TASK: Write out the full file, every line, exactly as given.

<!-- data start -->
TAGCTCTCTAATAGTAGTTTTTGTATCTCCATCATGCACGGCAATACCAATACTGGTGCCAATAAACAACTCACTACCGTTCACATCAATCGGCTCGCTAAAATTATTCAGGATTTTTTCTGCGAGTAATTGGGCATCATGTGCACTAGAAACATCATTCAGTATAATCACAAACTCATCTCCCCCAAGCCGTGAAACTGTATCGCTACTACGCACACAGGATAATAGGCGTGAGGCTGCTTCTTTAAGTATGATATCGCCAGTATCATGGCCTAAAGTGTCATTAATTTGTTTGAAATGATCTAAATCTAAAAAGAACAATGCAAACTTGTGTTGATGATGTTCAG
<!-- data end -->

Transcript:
TAGCTCTCTAATAGTAGTTTTTGTATCTCCATCATGCACGGCAATACCAATACTGGTGCCAATAAACAACTCACTACCGTTCACATCAATCGGCTCGCTAAAATTATTCAGGATTTTTTCTGCGAGTAATTGGGCATCATGTGCACTAGAAACATCATTCAGTATAATCACAAACTCATCTCCCCCAAGCCGTGAAACTGTATCGCTACTACGCACACAGGATAATAGGCGTGAGGCTGCTTCTTTAAGTATGATATCGCCAGTATCATGGCCTAAAGTGTCATTAATTTGTTTGAAATGATCTAAATCTAAAAAGAACAATGCAAACTTGTGTTGATGATGTTCAG